Next week the FCC meets to make a decision on Net Neutrality. So there's plenty going on as all sides press the FCC to do one thing or another. Some are lobbying more competently than others, though. Doing well are the Senate Republicans who prepare to fight and the incoming House Committee leadership who are getting loud on Net Neutrality and the runaway FCC.
Doing not so well are the forces of regulation caught this week making bad mistakes. First is the fringe neo-Marxist group Free Press. The Free Press tech brain trust made a terrible technical mistake on its website by sending anti-Comcast letters when they promised to send pro-Internet Takeover letters. Second we have radicals Media Access Project and Public Knowledge lying about Amazon's Net Neutrality position, making the firm out to be taking a hardline pro-Internet Takeover position when in fact the firm supports a modest compromise.
If the radicals can't even run their own lobbying efforts correctly, why should we trust them to run the entire Internet?
One reason I think the Net Neutrality fight is so important is that any powers the FCC takes now will be used later. What comes later? A Universal Broadband Plan is going to be the push. One of the great progressive fantasies is that Government is the only reason people outside of big cities have phones at all, so they want to use that fantasy to gin up support for online price controls. The more we keep the FCC within its statutory limits now, the easier that fight will be for supporters of innovation and free markets.
That isn't to say that bad Net Neutrality regulations can't hurt in themselves, though. Of course they can. Investors in innovation know just how important a free-wheeling Internet is. We don't want gatekeepers on the Internet, even if those gatekeepers are from the government and claim they are here to help.
Even Google's Chief Evangelist says govenrments should get their hands off. Oh, sorry. Vint Cerf says that governments should have limited influence on website standards. Google is still in favor of some form of government control of network management standards via Net Neutrality regulation. They're only libertarians when it comes to their own rice bowl.
Yes, yes, the Verizon/Google policy proposal was much better than anything the radicals have put out. Of that I have no doubt. But it's still pretty shameless that Cerf pushed Andrew McLaughlin and the White House so hard on regulation but still has the nerve to come out and say now that government is harmful when it comes to things Google needs.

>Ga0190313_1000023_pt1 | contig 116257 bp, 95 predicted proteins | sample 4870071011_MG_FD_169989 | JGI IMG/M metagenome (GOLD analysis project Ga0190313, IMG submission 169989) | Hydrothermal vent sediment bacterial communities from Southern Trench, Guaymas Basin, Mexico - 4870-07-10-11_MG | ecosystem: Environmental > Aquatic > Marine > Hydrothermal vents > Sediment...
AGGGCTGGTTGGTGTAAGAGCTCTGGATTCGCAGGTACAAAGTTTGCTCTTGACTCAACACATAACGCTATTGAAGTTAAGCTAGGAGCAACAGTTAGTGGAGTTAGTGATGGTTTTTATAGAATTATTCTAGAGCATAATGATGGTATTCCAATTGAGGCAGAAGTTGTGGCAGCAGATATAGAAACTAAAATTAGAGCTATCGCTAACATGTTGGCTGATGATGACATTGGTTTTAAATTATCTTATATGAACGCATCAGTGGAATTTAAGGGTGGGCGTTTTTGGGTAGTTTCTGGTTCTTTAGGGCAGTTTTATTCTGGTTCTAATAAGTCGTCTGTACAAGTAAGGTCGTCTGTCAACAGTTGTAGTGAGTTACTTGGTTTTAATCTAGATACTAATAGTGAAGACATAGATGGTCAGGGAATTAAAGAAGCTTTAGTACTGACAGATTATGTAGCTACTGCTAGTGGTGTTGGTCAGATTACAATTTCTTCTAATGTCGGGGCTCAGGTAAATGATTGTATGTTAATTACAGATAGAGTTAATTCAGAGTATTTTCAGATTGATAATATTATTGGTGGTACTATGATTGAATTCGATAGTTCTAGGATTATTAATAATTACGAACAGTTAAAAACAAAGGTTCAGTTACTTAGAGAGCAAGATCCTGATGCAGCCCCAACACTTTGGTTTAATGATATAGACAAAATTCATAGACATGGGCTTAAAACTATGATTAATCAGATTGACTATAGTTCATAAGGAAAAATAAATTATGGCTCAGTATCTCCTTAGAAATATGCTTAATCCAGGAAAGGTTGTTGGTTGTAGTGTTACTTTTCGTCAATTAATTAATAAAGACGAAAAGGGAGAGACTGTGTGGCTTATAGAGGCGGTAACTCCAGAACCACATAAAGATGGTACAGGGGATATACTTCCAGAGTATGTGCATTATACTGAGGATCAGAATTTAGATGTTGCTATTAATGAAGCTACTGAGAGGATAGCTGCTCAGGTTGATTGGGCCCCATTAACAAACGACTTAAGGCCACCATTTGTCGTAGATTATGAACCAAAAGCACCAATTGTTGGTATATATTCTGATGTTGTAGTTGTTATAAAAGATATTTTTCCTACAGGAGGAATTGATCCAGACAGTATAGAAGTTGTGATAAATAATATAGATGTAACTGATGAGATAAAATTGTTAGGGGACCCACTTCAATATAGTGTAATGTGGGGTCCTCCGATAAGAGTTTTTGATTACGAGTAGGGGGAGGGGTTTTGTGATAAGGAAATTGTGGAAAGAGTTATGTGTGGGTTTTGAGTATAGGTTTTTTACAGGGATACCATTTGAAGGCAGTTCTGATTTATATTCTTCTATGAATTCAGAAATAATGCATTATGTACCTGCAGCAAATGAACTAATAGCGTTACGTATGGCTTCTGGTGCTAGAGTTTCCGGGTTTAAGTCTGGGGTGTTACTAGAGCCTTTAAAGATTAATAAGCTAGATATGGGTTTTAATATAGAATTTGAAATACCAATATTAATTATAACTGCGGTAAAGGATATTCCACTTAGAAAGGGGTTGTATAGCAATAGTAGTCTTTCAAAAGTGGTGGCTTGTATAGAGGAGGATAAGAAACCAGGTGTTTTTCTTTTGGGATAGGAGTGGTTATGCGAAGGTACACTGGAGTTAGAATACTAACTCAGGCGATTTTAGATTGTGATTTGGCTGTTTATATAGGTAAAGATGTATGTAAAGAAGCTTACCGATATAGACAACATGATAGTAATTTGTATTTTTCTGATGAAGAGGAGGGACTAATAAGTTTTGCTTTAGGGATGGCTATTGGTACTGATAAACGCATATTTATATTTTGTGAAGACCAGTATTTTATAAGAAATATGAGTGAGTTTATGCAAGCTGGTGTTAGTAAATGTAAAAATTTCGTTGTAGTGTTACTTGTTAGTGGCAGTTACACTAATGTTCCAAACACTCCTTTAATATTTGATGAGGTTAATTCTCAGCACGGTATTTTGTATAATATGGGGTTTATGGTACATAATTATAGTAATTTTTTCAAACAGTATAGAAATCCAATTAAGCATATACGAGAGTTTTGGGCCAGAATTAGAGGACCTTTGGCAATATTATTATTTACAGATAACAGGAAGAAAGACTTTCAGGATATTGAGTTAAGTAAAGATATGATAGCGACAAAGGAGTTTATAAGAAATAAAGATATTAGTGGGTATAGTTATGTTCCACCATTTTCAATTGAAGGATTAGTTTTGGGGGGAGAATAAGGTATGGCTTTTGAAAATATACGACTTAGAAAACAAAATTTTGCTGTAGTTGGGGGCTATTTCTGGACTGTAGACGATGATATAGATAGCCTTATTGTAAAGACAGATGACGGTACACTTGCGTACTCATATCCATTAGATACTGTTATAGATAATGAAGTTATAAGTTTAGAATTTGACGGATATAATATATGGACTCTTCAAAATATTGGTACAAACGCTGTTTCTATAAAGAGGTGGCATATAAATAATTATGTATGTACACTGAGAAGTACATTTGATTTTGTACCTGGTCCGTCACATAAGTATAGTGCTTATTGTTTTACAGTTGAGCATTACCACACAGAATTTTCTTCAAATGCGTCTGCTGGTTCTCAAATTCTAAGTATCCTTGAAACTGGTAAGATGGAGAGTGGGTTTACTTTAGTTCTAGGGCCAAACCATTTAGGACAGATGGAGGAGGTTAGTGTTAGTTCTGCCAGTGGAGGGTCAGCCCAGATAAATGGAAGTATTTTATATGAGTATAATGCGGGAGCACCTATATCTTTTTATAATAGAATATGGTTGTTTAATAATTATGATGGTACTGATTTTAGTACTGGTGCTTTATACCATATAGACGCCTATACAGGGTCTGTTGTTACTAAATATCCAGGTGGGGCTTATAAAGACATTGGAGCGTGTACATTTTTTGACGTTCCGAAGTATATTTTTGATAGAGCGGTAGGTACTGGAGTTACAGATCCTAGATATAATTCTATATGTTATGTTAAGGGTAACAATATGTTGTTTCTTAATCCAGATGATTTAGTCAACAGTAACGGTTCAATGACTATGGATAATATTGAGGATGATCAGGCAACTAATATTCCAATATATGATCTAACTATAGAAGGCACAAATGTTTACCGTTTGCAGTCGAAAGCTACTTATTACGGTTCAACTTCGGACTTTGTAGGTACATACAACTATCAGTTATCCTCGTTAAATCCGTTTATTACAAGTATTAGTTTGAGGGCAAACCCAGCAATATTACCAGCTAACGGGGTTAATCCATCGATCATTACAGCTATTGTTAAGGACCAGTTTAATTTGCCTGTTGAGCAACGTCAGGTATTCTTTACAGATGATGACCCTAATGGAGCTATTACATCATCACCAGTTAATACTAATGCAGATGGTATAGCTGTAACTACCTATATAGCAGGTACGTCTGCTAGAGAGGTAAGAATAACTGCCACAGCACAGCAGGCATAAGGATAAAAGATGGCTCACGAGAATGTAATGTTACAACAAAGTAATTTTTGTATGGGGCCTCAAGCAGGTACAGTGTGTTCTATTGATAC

I don't think everything Google says or does is automatically bad though, which is why I'm limited in what I'll link from a site like Inside Google. It was amusing to watch that site do a 180 when Google switched sides in the Net Neutrality debate, going from the far left toward the middle. But I think this is a fair question: Can Google do business ethically in China? These days, with hindsight many of us question the dealings of any business that worked with Nazi Germany. Should we do the same of those that work with Red China?
That's especially true when Google is less cooperative with our government than with China's, as the firm is stonewalling Connecticut's Attorney General (and in two weeks, Senator) Richard Blumenthal in his WiSpy Street View investigation. One wonders if that will come back to haunt them once Blumenthal is in the Senate.
By the way, it's time to stop playing politics and get out of hte way of the NBC Universal/Comcast merger when even leading Democrats like Hank Johnson are saying it needs to happen soon. Of course the deal is already loaded with sops to socialist and racist special interests (it's a wonder it doesn't include a promise for the merged firm to work to help keep Guam from capsizing), but I suppose that was unavoidable when we have a Community Organizer in the White House and a San Francisco Democrat as Speaker.